All the way back on Podcast 21, I advocated for better post-intubation sedation in the ED. Well, now it turns out that if you are still using just lorazepam and vecuronium you are now even further from the ideal.
It is all about Sleep and Orientation
Bad sedation strategies destroy sleep architecture and orientation, then patients become crazy.
- The impact of delirium in the intensive care unit on hospital length of stay. Intensive Care Med 2001; 27:1892–1900
- Delirium as a predictor of mortality in mechanically ventilated patients in the intensive care unit. JAMA 2004; 291:1753–1762
- Occurrence of delirium is severely underestimated in the ICU during daily care. Intensive Care Med 2009; 35:1276–1280
- Delirium leads to long-term cognitive impairment (N Engl J Med 2013; 369:1306-1316) HT to @icudelirium
- Days of delirium are associated with 1-year mortality in an older intensive care unit population. Am J Respir Crit Care Med 2009; 180:1092–1097
- Deep sedation associated with higher mortality (Critical Care 2015, 19:197 )
It doesn’t matter if we screw it up Downstairs, they can Fix it in the ICU
Ummm, not so much if you believe the SPICE Study-In 251 critically ill patients at multiple centers, we identified deep sedation within 4 hours of commencing ventilation as an independent negative predictor of the time to extubation, hospital death, and 180-day mortality. The early phase of ICU sedation is usually unaccounted for in randomized controlled trials due to late randomization. (Am J Respir Crit Care Med Vol 2012;186(8):724–731)(10.1164/rccm.201203-0522OC)
A1 Sedation – Analgesia First
Stick your finger down your throat–now leave it there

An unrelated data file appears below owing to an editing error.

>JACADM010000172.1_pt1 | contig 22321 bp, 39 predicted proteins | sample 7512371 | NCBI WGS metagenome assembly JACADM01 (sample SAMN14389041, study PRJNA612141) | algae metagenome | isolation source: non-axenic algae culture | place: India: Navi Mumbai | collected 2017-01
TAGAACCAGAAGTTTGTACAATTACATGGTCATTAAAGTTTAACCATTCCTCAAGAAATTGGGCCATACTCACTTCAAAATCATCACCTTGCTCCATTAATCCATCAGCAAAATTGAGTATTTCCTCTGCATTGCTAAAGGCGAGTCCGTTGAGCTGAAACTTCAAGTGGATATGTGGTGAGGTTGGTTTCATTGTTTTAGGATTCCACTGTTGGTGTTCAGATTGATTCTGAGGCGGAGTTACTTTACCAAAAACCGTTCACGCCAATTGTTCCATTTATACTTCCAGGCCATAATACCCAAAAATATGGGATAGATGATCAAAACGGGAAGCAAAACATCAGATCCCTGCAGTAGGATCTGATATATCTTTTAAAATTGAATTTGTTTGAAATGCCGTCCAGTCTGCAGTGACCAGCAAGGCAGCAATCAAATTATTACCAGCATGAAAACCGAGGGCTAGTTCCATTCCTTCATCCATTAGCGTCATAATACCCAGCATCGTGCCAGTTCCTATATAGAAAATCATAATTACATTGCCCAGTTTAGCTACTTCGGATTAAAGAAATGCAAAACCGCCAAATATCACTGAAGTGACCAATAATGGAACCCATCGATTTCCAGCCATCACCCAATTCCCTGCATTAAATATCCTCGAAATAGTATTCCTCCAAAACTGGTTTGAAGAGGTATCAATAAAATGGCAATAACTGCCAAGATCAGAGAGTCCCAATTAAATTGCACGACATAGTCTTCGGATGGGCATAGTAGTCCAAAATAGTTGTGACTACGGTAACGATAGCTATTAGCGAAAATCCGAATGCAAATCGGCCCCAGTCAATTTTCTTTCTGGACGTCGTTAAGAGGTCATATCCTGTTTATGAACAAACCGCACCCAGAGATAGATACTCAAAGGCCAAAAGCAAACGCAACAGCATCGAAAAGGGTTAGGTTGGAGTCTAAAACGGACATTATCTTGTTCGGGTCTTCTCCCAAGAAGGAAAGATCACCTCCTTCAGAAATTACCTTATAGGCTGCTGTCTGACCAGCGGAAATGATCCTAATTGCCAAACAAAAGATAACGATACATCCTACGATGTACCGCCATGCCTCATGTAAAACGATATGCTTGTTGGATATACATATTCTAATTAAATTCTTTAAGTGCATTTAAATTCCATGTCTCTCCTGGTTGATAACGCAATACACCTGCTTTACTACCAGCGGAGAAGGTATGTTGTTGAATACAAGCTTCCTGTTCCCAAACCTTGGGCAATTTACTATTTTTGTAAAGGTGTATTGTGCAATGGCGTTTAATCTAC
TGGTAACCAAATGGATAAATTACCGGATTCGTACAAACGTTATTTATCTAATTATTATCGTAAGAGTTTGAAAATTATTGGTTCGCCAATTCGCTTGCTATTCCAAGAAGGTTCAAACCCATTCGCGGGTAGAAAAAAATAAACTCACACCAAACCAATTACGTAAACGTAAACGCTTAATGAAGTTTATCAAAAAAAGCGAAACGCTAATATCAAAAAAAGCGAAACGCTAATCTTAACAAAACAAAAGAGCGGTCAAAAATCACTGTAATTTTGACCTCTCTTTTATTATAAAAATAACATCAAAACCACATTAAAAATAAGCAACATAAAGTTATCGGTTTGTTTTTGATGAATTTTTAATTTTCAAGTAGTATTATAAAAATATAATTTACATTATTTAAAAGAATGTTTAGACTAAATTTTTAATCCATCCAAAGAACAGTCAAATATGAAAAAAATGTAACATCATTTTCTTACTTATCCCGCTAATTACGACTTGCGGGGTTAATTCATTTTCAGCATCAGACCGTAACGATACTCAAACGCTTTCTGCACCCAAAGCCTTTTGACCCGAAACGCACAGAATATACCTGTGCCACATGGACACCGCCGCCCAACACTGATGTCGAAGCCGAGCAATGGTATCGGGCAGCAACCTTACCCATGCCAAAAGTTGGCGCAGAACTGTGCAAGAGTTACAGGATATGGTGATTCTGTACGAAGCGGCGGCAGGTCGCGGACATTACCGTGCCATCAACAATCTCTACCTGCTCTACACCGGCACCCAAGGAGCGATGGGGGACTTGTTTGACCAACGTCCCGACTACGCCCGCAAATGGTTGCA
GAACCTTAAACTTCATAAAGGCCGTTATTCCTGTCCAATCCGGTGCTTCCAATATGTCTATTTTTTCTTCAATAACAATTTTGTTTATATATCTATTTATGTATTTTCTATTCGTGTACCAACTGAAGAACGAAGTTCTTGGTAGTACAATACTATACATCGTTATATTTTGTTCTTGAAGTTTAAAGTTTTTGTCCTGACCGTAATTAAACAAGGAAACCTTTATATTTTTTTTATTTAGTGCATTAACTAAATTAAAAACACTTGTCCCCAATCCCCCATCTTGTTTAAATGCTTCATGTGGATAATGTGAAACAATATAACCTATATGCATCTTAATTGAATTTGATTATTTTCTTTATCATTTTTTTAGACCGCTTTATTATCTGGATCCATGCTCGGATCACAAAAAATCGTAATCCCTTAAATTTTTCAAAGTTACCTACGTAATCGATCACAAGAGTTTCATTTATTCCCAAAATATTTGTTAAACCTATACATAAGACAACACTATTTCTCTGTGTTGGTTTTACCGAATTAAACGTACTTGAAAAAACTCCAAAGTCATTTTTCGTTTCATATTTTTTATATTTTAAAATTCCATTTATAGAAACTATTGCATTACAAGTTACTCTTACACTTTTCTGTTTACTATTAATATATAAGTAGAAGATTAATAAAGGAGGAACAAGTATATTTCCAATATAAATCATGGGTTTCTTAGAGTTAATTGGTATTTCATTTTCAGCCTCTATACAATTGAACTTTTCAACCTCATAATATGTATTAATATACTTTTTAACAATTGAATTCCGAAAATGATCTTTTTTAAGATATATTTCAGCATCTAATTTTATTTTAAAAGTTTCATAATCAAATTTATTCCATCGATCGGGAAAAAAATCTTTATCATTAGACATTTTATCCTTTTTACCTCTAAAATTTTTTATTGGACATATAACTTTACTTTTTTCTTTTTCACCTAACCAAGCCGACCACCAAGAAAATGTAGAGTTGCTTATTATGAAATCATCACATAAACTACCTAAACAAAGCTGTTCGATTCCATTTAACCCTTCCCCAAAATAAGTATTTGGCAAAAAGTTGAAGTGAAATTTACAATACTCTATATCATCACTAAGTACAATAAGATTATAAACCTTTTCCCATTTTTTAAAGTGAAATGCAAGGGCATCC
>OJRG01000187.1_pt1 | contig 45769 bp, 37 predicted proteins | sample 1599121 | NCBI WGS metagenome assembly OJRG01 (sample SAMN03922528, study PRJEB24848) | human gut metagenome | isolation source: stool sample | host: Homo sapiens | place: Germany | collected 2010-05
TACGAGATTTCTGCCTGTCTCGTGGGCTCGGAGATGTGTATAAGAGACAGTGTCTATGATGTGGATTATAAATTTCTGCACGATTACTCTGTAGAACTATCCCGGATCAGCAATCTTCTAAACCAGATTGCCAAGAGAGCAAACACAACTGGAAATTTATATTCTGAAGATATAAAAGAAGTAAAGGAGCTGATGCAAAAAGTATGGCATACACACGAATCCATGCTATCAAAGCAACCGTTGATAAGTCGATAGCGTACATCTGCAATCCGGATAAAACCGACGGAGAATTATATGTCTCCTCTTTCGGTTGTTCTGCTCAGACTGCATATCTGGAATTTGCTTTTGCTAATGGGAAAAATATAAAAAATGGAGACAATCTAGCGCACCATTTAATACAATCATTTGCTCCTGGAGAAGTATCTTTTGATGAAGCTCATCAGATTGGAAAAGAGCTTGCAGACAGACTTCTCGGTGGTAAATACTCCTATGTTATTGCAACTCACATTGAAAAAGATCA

Strom et al. evaluated this: RCT of 140 patients-analgesia vs. analgesia+sedation. Analgesia only showed shorter vent time and ICU LOS.(20116842)
Analgosedation: a paradigm shift in intensive care unit sedation practice,(10.1345/aph.1Q525).
Just put patients on a fentanyl drip. If not go with dilaudad IV. When remifentanil is cheap, we’ll switch to that in a bunch of patient categories.(15329588)
Then evaluate pain and decide if the patient needs additional pushes of pain meds.
Consider using the Behavioral Pain Scale (Crit Care Med 2001;29(12):2258) HT to Nikolay Yusupov
Myth – We can prevent PTSD if we Black Out the ICU Experience
just the other way around
Myth – Benzos are just Swell
Not so much-Benzos lead to longer length of stay, longer vent time, and increased delirium.
Benzodiazepine versus nonbenzodiazepine-based sedation for mechanically ventilated, critically ill adults: a systematic review and meta-analysis of randomized trials,(10.1097/CCM.0b013e3182a16898).
Myth – Short-Acting Sedatives and Analgesics Go Away Quickly
You need a goal, like RASS
Myth-Pain is a Great Pressor
Patients should never be undersedated due to hemodynamics
Standard Critically Ill Patients
Fentanyl and Dexmedetomidine (or Propofol)
If you have ICP issues, propofol and fentanyl
Hemodynamically Compromised Patients
Fentanyl and then,
Ketamine drip or intermittent boluses
What are they doing in the ICU?
In patients with protocolized sedation, daily sedation interruptions (holidays) did not lead to demonstrable benefit. The SLEAP Study (JAMA 2012;308(19):1985)(10.1097/CCM.0b013e3182a168c5)
The SCCM Guidelines
ICU Delirium Site Protocol
A Lecture on the SCCM Guidelines
Here is the Protocol
Dr. Herr created for the STC Center (STC Pain Sedation and Delirium Protocol)
Must Read Reviews
- Top 10 myths regarding sedation and delirium in the ICU,(10.1097/CCM.0b013e3182a168f5)
- Sedation and analgesia in the mechanically ventilated patient,(10.1164/rccm.201102-0273CI)
- Pharmacological management of sedation and delirium in mechanically ventilated ICU patients: remaining evidence gaps and controversies,(10.1055/s-0033-1342983)
- An economic review of dexmedetomidine (Dexmedetomidine versus standard care sedation with propofol or midazolam in intensive care – an economic evaluation (10.1186/s13054-015-0787-y)
- Ketamine for Analgosedation
- Propofol doesn’t seem to increase pressor requirements in this pilot study (Journal of Critical Care Volume 35, October 2016, Pages 155–160)
Now, On to the Podcast…
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